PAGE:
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Originally published Sunday, October 19, 2014 at 4:05 PM

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Guest: Pull back the online veil of child sexual exploitation on Backpage.com

Children who were sold for sex online deserve their day in court, writes guest columnist John D. Ryan.


Special to The Times

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IT’S part of the workday at the National Center for Missing & Exploited Children (NCMEC). Analysts turn on their computers and search “Backpage.com.” That’s where they can find missing children — lots of them — being sold for sex. This isn’t consensual sex — children are too young to consent. This is rape by adult men. Don’t let the smiling faces in the “escort” ads fool you. Many of these children have been beaten, tortured and threatened into submission.

Backpage’s business model makes it easy to sell children for sex on the Internet, enabling traffickers to remain anonymous. They can buy an ad with prepaid credit cards or even bitcoin. They don’t have to provide a phone number. Backpage doesn’t verify identities or ages of customers buying ads or children depicted in ads. Traffickers buy ads to sell children, and Backpage pulls in millions in ad revenue each month. No one has been able to stop it.

Now the stage is set for a classic David-and-Goliath conflict at the state Supreme Court. Three children who were sold for sex on Backpage have sued for damages. On Tuesday, Backpage will ask the justices to throw out the case. NCMEC has urged the court to reject Backpage’s argument that it is immune from suit under the federal Communications Decency Act (CDA). Backpage’s claim that the act protects it from liability denigrates the statute and Congress’ intent to protect children.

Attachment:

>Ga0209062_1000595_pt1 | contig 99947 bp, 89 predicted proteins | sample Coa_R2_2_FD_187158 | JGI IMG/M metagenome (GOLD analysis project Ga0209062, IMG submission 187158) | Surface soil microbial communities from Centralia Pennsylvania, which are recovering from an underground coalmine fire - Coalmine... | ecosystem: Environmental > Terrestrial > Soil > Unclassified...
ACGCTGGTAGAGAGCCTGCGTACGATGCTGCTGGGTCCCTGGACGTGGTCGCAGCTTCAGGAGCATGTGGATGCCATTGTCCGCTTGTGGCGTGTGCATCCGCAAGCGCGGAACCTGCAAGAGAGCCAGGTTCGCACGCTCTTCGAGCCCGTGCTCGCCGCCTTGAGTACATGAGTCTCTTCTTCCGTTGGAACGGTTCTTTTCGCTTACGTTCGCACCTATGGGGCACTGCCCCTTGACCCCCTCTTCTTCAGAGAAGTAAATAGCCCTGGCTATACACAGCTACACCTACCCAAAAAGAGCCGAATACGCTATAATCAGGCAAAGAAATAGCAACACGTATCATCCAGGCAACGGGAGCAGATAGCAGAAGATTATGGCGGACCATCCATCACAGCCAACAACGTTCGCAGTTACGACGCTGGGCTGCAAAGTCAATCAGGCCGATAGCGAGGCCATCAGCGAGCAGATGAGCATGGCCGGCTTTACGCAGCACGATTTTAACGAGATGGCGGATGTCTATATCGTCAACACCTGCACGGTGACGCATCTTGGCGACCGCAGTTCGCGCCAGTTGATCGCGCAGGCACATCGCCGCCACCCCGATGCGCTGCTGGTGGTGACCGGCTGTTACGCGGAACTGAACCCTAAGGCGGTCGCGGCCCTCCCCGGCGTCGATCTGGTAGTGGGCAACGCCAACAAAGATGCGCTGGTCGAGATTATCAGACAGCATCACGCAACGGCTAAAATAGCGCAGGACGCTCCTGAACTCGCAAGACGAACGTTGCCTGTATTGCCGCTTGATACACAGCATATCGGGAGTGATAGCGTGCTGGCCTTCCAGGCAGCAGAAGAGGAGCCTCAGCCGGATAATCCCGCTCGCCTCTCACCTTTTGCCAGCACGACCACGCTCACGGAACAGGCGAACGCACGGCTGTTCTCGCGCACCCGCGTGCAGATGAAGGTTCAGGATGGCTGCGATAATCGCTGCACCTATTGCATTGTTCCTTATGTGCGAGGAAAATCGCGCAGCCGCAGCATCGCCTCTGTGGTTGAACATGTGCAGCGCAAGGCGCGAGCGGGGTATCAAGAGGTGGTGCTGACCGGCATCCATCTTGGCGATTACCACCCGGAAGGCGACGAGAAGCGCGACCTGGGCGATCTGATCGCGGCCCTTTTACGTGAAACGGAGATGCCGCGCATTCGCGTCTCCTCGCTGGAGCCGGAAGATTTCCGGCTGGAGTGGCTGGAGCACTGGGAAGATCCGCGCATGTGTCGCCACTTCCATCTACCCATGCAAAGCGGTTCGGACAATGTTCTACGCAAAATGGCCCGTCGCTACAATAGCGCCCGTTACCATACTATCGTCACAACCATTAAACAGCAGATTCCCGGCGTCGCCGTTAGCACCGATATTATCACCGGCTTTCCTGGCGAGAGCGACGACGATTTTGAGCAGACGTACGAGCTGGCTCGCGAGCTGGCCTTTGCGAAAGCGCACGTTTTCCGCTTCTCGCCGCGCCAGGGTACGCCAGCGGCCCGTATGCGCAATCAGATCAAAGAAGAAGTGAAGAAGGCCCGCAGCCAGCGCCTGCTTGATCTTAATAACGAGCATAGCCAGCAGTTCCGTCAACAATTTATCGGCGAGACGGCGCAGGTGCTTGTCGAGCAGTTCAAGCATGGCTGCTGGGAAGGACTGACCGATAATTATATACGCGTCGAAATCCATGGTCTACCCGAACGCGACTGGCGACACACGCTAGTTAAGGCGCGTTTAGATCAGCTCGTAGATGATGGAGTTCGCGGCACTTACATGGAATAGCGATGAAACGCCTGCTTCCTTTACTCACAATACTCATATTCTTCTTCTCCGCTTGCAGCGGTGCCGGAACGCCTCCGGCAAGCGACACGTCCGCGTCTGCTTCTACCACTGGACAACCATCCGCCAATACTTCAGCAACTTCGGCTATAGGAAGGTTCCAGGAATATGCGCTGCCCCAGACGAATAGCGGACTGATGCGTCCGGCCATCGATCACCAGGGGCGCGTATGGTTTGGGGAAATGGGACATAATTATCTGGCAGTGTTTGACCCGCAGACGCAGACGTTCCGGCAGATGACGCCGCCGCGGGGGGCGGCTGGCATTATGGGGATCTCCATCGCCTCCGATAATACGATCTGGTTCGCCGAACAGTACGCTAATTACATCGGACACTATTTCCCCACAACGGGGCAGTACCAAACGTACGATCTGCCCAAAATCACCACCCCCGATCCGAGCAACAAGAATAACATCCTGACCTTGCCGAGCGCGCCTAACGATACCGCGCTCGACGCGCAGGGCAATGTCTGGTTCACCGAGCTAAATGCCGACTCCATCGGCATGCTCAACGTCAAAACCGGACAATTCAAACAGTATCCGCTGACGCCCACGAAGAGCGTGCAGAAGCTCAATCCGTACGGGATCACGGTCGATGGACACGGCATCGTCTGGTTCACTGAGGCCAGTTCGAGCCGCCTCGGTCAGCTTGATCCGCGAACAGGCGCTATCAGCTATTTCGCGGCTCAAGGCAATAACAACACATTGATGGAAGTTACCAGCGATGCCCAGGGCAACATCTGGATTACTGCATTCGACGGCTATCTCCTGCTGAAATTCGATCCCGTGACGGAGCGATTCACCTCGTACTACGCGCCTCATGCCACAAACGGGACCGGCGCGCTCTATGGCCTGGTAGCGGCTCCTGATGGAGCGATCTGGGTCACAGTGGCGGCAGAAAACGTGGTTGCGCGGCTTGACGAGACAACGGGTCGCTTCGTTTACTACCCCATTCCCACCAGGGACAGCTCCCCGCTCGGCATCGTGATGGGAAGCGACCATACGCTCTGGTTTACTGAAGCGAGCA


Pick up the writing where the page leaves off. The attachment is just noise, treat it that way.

NCMEC has had a unique position to witness this destructive crime as it moved from the streets to the Internet. The center operates the CyberTipline, the congressionally authorized national reporting mechanism for suspected child sexual exploitation. Last year alone, we received more than 10,000 reports regarding possible child sex trafficking, a fraction of suspected child trafficking victims in this country.

Backpage reports some ads to NCMEC, but just a small portion, and often doesn’t remove ads it reports, as many anguished parents know. “Your website has ads featuring our 16-year-old daughter, posing as an escort. She is being pimped out,” one parent wrote to Backpage. “I have emailed the ad multiple times using your website but have gotten no response. For God’s sake, she’s only 16. ... Stuff like this shouldn’t be allowed to happen.”

Backpage is aware that every day an ad stays live on its site extends the living nightmare for that child by allowing customers to continue buying the child for sex and ensuring a steady revenue stream for traffickers and Backpage.

Backpage’s voluntary reporting doesn’t prevent the trafficking of children on its site. In one case, we received a report from the public about a child being advertised for sex on Backpage. The child was recovered by law enforcement, but went missing again. A year later, Backpage reported another ad for the same child because she “appeared young.”

NCMEC searched the phone number in the ad and found more than 50 active Backpage ads using the same number and depicting the same child. Backpage did not report or remove these additional ads even though its moderators previously felt the child appeared young. When she was again recovered, the child disclosed being sold and raped at least five times every night for three years.

Congress never intended the CDA to legitimize a website that advertises children for sex. Rather, it was Congress’ intent to protect children from offensive content online. The CDA exempts website operators from liability for content posted by users only when the operator acts neutrally regarding the content.

Backpage, however, is a bad actor. Through its business practices, it encourages and guides customers in creating ads, thereby becoming a content provider that can be held responsible for the content.

These three victims should be allowed an opportunity to hold Backpage accountable for their injuries. They deserve their day in court.

John D. Ryan is president and CEO of the National Center for Missing and Exploited Children. Previously he served on NCMEC’s board of directors for more than 12 years.



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